Last week when my mom and I were discussing the progression of my father's lung disease, we were trying to find the right words to put into perspective the pace it is changing. For nearly two years, he has been chronically ill with fibrosis of the lungs due to environmental exposures from his occupation. We have watched the slow progression over the years from just being a little extra winded, to needing full blown oxygen 24/7. Over the past few weeks it is as though the rate of decline has sped up. This is certainly the last thing that we want. But, in November of 2011, we had doctors telling us he would not see Christmas that year. He has certainly beat the odds.
My prayer in 2011 was for God to keep him comfortable and for us to have enough time with him that everything everyone needed to say to him could be done. I asked for a little more time so that my children would have an opportunity to etch memories in their minds they can carry as they get older.
The reality of losing his beloved Ghe Ghe has been especially challenging for my youngest, Conner. It's as though his soul was marked with a connection to my dad from the time we gave him his middle name, Charles. There has been a bond tighter than fabric between those two. I am grateful for the past two years for Conner to hear all of the old hunting and fishing stories. Matthew has enjoyed just sitting and listening to daddy talk on.
Watching someone die right before you a little each day is very hard to put into perspective. All we can do is pray for God to keep him comfortable and when He decides it's time to welcome him into His kingdom, that he goes peacefully.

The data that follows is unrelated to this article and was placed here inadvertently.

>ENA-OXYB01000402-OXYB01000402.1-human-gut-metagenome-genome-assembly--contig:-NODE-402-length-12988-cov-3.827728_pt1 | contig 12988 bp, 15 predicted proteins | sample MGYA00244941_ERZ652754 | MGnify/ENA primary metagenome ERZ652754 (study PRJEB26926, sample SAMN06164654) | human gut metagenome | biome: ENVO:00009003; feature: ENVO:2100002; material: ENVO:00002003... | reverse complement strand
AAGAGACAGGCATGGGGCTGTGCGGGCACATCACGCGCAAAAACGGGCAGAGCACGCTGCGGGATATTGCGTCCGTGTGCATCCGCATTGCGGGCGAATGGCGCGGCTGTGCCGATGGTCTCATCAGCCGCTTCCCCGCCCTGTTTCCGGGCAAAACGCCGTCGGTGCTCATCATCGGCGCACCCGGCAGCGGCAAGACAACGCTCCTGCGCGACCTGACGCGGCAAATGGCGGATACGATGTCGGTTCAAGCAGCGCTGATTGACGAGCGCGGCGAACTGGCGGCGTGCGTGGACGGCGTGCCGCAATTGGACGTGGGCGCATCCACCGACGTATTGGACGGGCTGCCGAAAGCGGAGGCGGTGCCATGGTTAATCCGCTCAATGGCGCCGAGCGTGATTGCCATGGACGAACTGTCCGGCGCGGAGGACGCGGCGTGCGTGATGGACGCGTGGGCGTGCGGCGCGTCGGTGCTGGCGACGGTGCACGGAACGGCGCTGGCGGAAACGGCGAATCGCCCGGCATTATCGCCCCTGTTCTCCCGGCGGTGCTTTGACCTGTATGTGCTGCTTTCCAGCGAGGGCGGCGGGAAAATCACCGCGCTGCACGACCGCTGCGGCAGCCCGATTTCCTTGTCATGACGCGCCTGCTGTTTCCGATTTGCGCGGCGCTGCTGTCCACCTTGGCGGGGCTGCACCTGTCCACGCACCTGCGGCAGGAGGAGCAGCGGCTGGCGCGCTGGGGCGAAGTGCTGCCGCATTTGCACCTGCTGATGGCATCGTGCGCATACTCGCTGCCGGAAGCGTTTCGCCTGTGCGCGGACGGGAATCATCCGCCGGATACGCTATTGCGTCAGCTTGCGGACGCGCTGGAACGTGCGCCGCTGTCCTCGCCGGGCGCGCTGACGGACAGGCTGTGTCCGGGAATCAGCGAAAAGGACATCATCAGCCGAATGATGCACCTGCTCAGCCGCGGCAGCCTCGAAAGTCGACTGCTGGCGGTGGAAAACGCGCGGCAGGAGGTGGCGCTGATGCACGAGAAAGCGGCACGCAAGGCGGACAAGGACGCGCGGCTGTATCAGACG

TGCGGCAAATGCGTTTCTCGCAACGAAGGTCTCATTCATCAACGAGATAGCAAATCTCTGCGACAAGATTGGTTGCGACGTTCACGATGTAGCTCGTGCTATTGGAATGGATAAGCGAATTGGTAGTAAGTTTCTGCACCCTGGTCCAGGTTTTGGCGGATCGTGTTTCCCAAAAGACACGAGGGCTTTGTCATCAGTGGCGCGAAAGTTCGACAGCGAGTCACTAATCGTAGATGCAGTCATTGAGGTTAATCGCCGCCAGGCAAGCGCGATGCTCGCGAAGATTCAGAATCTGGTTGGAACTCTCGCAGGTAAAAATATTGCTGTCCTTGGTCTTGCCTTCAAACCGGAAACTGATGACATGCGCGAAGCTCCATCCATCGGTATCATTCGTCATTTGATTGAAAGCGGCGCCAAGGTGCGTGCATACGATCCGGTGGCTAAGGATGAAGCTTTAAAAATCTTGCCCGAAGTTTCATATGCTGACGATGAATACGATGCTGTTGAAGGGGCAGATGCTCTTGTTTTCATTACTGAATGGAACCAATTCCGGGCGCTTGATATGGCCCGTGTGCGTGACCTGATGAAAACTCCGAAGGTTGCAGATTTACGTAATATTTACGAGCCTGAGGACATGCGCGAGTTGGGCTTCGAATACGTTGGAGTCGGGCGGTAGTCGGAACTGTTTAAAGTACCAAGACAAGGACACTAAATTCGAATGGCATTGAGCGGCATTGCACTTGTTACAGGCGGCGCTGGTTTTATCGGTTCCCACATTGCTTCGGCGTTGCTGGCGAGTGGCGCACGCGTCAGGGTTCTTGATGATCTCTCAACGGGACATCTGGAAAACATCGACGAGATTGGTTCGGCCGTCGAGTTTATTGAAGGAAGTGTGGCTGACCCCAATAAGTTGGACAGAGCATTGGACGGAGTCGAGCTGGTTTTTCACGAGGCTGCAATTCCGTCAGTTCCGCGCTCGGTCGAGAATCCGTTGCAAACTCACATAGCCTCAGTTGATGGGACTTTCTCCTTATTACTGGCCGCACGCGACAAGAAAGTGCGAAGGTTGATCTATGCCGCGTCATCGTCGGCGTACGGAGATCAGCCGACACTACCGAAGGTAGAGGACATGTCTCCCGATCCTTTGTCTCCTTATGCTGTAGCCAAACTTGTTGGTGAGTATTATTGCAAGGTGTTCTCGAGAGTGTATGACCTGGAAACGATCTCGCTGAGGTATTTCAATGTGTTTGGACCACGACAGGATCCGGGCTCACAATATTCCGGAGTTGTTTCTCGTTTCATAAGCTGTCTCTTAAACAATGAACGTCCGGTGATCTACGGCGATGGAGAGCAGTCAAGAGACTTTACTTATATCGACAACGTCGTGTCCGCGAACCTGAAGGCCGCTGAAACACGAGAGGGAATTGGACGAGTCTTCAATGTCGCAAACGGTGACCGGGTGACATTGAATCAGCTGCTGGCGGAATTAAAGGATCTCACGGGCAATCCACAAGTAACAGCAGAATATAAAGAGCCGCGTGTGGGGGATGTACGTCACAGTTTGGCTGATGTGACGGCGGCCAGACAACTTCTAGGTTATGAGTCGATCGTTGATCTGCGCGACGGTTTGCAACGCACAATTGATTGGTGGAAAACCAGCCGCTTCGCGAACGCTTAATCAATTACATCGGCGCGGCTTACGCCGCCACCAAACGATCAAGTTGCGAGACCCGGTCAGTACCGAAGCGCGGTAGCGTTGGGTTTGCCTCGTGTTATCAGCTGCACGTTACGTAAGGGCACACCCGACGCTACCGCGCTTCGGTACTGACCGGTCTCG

My mom was the one to finally make sense of how we all feel about the increase in progression of his disease She said, "It's kind of like watching your kids grow. You know they are growing and getting bigger, but it is ever so slight and subtle changes over time. So you don't necessarily see it each day. But, when you don't see your nieces or nephews for weeks or maybe months, you can visibly see and process the growth."
I am thankful to God for keeping me grounded and giving me the time to grow and mature in understanding the process of life and illness. I only pray he gives me the courage and strength to endure the next stop in that journey. The finality of death and grief. It may not be today, tomorrow, next week, or next month......but there will come an end eventually. Then, because of the lessons my little boy, Matthew, has taught me, I know that he will finally be at home. He will be surrounded with the kind of beauty and glory that is unlike anything we physically feel on earth.
I love you daddy!